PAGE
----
The Basilica of Santa Cecilia in Trastevere in Rome is named for the patron saint of music, who was martyred and died around the year 230 at the site where the church was built. The murderers tried to strangle her, but when this proved impossible, she was beheaded. Highlights are Pietro Cavallini‘s frescoes and Maderno‘s statue of the saint herself.
Santa Cecilia in Trastevere Church Rome
Address, opening hours and admission
Address: Piazza di Santa Cecilia, 22 – Rome (tel. +39 06 5899289). Opening hours: The basilica itself, the crypt and the excavations are open from 10.00 till 13.00 and from 16.00 till 19.00. Cavallini’s frescoes can only be visited on weekdays, from 10.00 till 12.30. Admission: The basilica is free, the crypt is 2,50 Euros, Cavallini’s frescoes 2,50 Euros.
History and description
In the 4th century the church was constructed at the site of what might have been the saint’s former house.
In 820, centuries after her death her remains were unearthed in the Catacombs of Saint Callixtus, the Pope commissioned another church, to be built on top of the earlier one. The walls of the first Santa Cecilia church are still visible and so are the ruins of a leather tannery.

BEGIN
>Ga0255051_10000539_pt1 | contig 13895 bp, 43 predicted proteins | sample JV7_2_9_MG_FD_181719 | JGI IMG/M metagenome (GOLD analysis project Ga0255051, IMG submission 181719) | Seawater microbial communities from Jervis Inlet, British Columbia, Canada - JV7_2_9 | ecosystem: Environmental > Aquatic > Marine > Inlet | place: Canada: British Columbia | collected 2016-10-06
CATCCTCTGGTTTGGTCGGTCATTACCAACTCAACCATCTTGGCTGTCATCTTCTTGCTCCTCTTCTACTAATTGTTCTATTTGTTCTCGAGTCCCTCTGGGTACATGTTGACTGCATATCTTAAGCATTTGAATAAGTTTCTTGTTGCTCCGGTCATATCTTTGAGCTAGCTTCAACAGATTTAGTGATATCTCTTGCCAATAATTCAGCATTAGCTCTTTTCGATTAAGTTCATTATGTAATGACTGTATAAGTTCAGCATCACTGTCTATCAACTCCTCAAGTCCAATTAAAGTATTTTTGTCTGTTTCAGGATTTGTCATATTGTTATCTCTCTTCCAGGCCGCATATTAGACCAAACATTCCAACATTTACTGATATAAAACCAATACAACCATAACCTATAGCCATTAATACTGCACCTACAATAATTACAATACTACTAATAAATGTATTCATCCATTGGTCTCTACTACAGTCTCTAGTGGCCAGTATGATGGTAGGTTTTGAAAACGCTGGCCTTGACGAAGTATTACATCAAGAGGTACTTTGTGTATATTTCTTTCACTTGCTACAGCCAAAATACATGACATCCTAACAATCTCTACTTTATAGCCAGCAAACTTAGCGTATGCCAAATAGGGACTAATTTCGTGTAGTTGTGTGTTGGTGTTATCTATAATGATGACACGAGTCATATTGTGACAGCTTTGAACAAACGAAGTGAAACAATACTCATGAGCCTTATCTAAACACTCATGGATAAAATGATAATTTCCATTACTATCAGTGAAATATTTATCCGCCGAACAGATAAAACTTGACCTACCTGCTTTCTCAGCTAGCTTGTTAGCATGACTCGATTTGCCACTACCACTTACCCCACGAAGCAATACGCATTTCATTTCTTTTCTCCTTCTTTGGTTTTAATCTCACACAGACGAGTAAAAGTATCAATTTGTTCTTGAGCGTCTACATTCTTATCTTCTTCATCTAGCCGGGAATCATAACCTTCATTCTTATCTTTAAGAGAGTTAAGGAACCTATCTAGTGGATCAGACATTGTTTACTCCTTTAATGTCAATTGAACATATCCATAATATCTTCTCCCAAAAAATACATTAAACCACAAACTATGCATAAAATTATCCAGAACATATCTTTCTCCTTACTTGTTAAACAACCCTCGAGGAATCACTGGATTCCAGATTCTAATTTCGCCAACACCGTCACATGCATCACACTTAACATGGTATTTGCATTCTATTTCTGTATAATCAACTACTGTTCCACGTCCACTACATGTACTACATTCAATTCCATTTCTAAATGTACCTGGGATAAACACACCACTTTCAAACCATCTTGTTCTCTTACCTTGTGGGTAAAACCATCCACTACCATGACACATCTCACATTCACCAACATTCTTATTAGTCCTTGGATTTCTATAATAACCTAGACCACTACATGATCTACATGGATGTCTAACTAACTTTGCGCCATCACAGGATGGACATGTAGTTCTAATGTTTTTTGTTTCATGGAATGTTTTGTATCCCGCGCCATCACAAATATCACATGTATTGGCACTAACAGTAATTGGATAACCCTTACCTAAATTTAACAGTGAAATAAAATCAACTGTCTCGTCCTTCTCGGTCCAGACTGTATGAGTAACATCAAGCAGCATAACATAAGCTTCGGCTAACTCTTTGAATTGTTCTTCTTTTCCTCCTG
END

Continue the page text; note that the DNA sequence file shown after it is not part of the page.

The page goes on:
The portico and bell-tower were added in the 12th century.
The church was restored in the 18th century. Ferdinando Fuga‘s facade stems from that period (1725).
The remains of the saints Cecilia and Valerian (her husband) are buried in the cosmateque crypt.
Works of art in the Church of Santa Cecilia in Trastevere
The 13th century frescoes, including the “Last Judgment”, were made by Pietro Cavallini.
The marble statue in front of the altar is the work of Stefano Maderno and is supposed to have been modeled on Cecilia‘s body at the moment her tomb was opened.
The Gothic ciborium (1293) was made by Arnolfo di Cambio.
The apse contains the remains of 9th century mosaics.
The altar pieces “Decapitation of Saint Cecilia” and “The Saints Valerian and Cecilia” were done by Guido Reni.